• Government or governmental entity: Taxpayers can deduct certain payments made to a government or governmental entity. The proposed definition of “government or governmental entity” includes Indian tribal and foreign governments. Also, certain non-governmental entities are treated as governmental entities. These are entities that “[e]xercise[] self-regulatory powers (including imposing sanctions) in connection with a qualified board or exchange . . . ; or exercises self-regulatory powers, including adopting; administering; or enforcing laws and imposing sanctions, as part of performing an essential governmental function.” Prop. Reg. § 1.162-21(f)(2). However, Indian tribal governments and foreign governments are exempted from Section 6050X’s reporting requirements.
  • Suit, agreement, or otherwise: Taxpayers can deduct certain payments to a government or governmental entity that are made by a suit, agreement, or otherwise. The proposed definition of suit or agreement is, “suit, agreement agreements; non-prosecution agreements; deferred prosecution agreements; judicial proceedings; administrative adjudications; decisions issued by officials, committees, commissions, boards of a government or a governmental entity; and any legal actions or hearings which impose a liability on the taxpayer or pursuant to which the taxpayer assumes liability.” Prop. Reg. § 1.162-21(f)(4). The June 11 corrections changed the definition to make the list exhaustive, and also excluded the word “settlement,” which may be an inadvertent mistake.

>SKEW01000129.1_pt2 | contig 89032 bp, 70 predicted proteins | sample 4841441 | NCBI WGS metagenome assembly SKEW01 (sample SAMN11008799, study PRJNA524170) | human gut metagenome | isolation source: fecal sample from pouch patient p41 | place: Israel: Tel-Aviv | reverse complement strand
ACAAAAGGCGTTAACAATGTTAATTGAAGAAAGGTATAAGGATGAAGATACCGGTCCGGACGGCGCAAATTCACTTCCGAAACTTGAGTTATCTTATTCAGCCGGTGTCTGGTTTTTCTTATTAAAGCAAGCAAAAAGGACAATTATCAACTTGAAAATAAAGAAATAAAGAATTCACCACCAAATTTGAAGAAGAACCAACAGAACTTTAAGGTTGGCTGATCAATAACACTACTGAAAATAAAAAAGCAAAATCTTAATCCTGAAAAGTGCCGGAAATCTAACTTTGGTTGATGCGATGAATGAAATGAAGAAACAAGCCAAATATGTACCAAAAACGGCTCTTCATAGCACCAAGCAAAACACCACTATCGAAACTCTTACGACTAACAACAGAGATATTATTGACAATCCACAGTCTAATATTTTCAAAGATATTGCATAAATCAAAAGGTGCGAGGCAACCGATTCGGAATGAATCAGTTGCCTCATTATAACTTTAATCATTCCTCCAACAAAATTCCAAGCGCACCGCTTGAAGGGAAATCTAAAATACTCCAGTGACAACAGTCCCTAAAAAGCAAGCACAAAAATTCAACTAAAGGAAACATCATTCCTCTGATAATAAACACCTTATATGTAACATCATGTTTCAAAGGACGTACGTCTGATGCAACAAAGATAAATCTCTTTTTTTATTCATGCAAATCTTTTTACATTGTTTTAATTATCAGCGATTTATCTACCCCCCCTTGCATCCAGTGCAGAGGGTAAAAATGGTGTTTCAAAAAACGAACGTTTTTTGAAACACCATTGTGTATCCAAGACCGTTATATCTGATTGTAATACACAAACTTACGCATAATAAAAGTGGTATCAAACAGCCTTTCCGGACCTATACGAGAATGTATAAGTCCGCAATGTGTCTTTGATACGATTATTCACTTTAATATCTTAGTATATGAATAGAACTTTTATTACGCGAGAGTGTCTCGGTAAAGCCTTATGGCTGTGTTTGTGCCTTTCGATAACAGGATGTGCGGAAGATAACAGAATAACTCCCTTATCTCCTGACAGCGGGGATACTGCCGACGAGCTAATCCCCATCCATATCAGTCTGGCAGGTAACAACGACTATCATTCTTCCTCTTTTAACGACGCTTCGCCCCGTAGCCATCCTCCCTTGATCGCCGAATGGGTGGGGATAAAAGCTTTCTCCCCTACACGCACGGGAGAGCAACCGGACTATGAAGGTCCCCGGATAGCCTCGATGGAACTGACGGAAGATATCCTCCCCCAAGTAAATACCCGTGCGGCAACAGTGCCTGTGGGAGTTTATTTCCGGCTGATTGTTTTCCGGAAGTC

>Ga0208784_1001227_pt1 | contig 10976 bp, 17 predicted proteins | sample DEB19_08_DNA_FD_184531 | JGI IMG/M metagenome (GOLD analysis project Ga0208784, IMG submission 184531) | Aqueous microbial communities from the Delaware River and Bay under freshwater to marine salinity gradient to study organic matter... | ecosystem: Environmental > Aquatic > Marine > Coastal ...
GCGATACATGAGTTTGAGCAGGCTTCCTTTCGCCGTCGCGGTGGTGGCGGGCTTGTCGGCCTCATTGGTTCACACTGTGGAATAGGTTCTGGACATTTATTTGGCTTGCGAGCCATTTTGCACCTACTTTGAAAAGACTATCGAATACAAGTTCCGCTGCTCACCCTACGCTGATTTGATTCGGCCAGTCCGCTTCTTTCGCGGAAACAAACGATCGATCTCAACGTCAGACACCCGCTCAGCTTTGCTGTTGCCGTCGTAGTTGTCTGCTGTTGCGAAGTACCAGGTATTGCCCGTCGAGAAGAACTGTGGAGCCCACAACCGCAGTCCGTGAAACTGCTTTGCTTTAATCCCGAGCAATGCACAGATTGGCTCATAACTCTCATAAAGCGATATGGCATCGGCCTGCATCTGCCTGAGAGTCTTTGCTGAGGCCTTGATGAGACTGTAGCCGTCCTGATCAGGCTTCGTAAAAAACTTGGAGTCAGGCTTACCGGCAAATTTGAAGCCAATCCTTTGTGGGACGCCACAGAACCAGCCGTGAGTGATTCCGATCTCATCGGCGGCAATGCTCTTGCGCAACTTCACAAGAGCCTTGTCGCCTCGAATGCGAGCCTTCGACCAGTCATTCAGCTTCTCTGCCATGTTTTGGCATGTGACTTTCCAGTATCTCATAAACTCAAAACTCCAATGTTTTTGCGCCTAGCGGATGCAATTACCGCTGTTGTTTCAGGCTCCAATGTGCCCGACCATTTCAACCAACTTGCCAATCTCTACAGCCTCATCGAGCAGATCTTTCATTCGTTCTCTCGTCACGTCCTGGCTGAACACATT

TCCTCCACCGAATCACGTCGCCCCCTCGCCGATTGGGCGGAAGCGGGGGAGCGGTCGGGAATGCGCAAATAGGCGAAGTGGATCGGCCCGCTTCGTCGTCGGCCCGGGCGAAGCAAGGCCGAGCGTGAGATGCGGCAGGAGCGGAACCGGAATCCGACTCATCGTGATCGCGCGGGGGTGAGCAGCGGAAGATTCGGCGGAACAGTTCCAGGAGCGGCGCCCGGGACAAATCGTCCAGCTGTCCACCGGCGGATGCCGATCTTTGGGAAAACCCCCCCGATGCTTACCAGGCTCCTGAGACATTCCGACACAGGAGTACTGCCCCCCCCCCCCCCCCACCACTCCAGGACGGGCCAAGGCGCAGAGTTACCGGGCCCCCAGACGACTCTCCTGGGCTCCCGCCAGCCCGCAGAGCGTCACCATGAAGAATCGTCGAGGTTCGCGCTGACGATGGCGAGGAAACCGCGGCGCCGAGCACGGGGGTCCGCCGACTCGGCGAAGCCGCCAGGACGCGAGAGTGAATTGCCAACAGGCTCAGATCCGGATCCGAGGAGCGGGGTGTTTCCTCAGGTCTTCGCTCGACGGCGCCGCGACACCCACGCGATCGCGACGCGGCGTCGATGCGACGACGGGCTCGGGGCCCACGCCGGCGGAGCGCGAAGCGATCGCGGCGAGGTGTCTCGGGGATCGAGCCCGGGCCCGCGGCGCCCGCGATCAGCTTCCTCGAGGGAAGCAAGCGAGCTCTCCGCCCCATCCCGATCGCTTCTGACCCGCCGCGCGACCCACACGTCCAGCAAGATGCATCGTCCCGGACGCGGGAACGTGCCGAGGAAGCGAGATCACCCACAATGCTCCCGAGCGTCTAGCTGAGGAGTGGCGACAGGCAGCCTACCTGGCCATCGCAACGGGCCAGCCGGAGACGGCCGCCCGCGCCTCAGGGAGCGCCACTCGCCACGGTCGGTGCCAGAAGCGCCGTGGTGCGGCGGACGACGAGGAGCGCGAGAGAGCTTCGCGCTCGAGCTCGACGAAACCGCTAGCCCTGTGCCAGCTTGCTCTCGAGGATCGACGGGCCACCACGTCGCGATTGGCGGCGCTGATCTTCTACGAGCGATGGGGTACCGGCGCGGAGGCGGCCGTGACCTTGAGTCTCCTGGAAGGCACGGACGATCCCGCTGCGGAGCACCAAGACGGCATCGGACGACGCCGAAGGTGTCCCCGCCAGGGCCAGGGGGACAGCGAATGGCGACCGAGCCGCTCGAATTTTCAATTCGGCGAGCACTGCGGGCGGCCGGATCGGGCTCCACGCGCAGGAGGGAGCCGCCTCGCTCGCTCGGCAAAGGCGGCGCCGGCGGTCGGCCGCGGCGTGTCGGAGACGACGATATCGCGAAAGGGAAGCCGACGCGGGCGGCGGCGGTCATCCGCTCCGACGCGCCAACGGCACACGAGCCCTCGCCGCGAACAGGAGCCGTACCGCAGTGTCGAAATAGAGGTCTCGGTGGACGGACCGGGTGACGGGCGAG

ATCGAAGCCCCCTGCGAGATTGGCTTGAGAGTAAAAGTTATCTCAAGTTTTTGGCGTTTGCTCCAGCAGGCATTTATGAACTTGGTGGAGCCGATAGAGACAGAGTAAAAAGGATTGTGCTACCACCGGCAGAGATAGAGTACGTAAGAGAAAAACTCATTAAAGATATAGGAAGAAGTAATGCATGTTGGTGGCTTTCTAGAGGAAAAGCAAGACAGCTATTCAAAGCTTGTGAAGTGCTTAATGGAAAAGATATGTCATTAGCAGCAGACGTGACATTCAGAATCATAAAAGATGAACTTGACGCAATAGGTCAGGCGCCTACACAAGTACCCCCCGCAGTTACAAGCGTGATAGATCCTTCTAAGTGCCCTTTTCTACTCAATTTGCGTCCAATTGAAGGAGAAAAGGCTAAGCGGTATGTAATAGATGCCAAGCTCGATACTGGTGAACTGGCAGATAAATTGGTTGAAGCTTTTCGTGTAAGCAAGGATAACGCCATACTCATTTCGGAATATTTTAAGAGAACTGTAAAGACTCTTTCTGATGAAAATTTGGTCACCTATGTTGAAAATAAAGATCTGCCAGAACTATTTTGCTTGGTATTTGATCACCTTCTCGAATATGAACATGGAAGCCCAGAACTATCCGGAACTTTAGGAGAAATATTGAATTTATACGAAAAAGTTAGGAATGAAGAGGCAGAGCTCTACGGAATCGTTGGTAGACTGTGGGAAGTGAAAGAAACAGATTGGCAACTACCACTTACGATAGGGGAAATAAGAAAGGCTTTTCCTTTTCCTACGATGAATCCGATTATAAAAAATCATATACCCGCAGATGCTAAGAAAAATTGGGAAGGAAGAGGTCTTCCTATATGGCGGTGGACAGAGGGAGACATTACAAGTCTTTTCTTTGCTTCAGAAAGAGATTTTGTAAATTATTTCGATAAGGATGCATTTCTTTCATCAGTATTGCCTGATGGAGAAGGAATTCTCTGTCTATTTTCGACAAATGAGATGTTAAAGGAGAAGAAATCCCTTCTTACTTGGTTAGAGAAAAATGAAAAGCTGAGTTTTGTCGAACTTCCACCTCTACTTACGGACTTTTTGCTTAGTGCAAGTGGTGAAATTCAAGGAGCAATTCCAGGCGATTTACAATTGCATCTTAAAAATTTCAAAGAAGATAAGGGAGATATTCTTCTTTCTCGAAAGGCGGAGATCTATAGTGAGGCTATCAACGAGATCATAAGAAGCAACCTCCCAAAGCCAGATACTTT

Identification Requirement

Section 162(f) contains an “identification requirement” that the order or agreement identify the amounts paid that are restitution-, remediation-, or compliance-based. Importantly, the proposed regulations establish a presumption for this requirement. It is presumed to be met if the order or agreement specifically states what the payment constitutes (restitution, remediation, or compliance), even if the document uses a different form of the required words (e.g., “remediate” or “comply with a law”). To rebut this presumption, the IRS must “develop sufficient contrary evidence that the amount . . . was not for the purpose identified in the [document].” Prop. Reg. § 1.162-21(b)(2)(iv).